- Austin Chan, Hannah Argiloff, Cordlyne Nwankwo
- Apr 10, 2021
In this series, blog writers Austin Chan, Hannah Argiloff and Cordlyne Nwankwo interviewed three HBA2 students on their experiences with recruiting in the pandemic. Here’s what they had to say:
Question: Connecting with recruiters, firms and peers has been challenging virtually. What is your advice for students to maintain and build recruiting relationships?
Brad Perez: Build genuine relationships. Through online measures, it can be difficult to show a keen interest in others or let a personality shine through a big block of text. Create lasting relationships that extend far past a single job posting and will continue much further down the line. It should not be viewed as a one-sided exchange but rather an exchange where both parties benefit. This includes keeping recruiters updated, as it never hurts to keep them in the loop. Also, reaching out to those in the company can broaden your knowledge about the culture and hiring process to get a leg up. Although these things may seem trivial, showing interest and providing value, no matter the scale, can help to showcase your respect for a recruiter’s time during your conversation.
Jordie Wilkinson: It’s challenging to maintain a relationship over Zoom – there’s just something about being in person that allows you to make a better long-lasting connection.
The first part of the question, connecting with recruiters, as I said earlier, it’s easier now to meet them and schedule them into your day. Staying connected is a bit harder now of course though.
I’d definitely say to really use that little bit at the beginning of the call when you first join. It has the potential to be awkward, but making a bit of small talk goes a long way and is great to start the call. For example, everyone’s going through the COVID pandemic right now, so just talking about it in a lighter and more fun way is a good way to make sure you’re both on the same page. You could talk about anything really. Also, write things down during the call. Then when you email them after, include some things you talked about in the interview – it’ll give them something to remember you by.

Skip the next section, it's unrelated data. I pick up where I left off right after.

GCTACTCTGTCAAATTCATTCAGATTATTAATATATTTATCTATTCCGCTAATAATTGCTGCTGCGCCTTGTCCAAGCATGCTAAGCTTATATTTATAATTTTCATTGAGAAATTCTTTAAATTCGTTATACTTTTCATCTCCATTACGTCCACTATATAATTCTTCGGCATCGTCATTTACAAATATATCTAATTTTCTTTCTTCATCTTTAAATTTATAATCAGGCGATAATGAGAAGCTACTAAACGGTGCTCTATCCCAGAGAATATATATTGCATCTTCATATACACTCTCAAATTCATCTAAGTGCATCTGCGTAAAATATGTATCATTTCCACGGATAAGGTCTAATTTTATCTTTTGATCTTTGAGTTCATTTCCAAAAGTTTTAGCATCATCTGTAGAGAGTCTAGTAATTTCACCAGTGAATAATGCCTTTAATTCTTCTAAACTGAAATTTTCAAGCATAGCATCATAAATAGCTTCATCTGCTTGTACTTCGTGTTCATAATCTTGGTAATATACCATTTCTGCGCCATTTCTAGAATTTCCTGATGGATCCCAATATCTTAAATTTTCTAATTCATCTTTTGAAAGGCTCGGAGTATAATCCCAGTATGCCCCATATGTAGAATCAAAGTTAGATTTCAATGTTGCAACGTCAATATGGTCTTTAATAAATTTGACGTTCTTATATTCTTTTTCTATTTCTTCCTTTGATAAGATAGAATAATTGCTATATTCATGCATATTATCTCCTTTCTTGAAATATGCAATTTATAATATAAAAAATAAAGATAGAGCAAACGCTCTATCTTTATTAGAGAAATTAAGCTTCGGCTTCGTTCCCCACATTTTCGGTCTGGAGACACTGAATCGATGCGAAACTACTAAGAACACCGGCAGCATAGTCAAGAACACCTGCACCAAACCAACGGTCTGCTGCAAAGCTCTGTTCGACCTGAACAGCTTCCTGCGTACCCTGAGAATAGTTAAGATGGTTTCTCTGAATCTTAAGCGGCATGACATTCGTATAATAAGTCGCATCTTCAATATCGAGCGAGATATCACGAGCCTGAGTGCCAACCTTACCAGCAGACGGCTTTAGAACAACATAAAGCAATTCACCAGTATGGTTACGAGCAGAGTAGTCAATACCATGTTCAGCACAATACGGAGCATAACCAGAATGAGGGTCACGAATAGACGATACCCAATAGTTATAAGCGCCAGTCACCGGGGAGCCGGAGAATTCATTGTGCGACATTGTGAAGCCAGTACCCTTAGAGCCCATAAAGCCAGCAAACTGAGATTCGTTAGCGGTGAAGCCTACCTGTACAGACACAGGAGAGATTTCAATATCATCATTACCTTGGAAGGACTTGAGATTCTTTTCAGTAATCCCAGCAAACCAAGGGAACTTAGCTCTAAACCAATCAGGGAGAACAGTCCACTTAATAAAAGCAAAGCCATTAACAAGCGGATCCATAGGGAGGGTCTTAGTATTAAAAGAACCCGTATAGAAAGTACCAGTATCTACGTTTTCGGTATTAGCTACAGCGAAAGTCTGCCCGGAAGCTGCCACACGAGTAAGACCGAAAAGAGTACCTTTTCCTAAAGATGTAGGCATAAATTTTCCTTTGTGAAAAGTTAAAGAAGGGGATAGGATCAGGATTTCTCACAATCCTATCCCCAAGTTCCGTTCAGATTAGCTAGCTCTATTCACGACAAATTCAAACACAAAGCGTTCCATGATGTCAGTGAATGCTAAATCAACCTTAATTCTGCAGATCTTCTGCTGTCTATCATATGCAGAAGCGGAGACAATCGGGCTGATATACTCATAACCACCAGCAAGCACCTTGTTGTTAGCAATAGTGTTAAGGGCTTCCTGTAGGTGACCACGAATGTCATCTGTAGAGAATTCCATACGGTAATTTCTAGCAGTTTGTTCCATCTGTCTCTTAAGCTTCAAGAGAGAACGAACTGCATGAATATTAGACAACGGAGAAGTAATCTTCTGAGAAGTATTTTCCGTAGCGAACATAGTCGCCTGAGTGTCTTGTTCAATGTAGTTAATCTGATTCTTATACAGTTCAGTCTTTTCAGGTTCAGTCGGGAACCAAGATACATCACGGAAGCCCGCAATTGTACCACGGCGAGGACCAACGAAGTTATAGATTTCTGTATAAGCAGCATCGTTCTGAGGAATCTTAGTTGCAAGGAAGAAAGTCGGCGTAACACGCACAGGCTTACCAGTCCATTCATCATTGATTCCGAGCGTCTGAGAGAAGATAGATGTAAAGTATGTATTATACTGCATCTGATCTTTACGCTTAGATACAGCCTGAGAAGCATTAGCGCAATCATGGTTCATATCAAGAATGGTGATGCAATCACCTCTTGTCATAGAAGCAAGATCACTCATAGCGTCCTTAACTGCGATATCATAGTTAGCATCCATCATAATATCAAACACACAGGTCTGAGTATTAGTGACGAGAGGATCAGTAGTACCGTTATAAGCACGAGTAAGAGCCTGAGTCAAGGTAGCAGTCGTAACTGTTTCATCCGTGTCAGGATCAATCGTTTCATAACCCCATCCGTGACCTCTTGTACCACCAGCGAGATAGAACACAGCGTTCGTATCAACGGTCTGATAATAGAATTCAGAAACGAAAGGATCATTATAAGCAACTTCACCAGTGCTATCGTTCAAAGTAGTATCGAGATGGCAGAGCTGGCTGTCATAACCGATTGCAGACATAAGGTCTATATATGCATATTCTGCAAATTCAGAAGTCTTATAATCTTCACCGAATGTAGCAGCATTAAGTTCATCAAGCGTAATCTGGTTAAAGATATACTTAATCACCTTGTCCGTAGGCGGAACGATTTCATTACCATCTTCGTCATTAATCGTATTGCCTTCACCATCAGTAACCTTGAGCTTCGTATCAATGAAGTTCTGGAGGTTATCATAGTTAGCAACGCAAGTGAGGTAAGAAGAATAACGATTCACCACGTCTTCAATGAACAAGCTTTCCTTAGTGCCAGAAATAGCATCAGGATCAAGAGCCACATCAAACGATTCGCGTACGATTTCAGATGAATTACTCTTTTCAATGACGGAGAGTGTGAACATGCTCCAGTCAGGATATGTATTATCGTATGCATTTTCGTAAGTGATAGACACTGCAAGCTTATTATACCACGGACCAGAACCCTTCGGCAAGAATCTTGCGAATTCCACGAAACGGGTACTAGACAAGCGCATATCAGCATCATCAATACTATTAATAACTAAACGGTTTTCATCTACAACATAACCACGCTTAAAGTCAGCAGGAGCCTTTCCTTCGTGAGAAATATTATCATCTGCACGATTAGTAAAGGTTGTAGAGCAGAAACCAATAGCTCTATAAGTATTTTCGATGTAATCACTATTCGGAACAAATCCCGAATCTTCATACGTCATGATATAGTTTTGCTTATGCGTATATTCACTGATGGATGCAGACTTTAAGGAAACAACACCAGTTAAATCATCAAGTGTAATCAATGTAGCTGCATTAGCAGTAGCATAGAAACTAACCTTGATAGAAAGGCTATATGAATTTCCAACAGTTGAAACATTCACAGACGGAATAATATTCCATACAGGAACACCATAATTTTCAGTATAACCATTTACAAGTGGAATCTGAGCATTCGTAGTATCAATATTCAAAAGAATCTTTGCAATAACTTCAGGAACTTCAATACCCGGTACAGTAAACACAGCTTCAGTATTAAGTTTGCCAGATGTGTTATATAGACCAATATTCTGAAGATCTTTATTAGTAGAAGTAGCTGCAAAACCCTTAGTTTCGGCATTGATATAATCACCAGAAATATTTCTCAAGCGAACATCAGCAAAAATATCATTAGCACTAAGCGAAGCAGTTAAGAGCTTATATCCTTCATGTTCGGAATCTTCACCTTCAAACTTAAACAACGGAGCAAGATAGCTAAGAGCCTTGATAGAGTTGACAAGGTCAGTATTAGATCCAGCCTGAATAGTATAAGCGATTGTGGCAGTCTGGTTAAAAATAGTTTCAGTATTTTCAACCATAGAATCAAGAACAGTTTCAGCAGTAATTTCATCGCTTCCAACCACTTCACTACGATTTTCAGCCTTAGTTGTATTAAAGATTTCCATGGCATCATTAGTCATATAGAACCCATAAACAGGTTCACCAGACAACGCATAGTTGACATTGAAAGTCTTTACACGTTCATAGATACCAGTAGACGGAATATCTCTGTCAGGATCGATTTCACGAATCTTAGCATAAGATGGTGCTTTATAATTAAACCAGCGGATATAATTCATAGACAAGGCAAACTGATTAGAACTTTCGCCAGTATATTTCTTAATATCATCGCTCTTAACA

At the end of the call, tell them you enjoyed talking to them as well. Reach out afterwards. Even if you send an email over a month later – the worst thing that could happen is they just don’t respond.
Lena Robinson: Some of my best connections when networking came from doing in-depth research about people who worked at the firms I was interested in and reaching out to the ones that had the strongest similarities to me. With the pandemic, email volumes have increased substantially. Unless they’re personalized to the person you’re contacting, your emails are likely to get lost. I recommend outlining your similarities to the individual with tailored questions so that you can stand out. Then, follow up every so often with more specific questions to maintain your relationships. This tactic can also be applied on LinkedIn; however, you will likely face a character limit at first so craft your message carefully.
Finally, getting a warm introduction from a peer or other close contact is a great way to bypass the “getting noticed” stage. These relationship brokers can be a great support if you feel like you’re hitting a wall with your networking and are at a loss for what to talk about.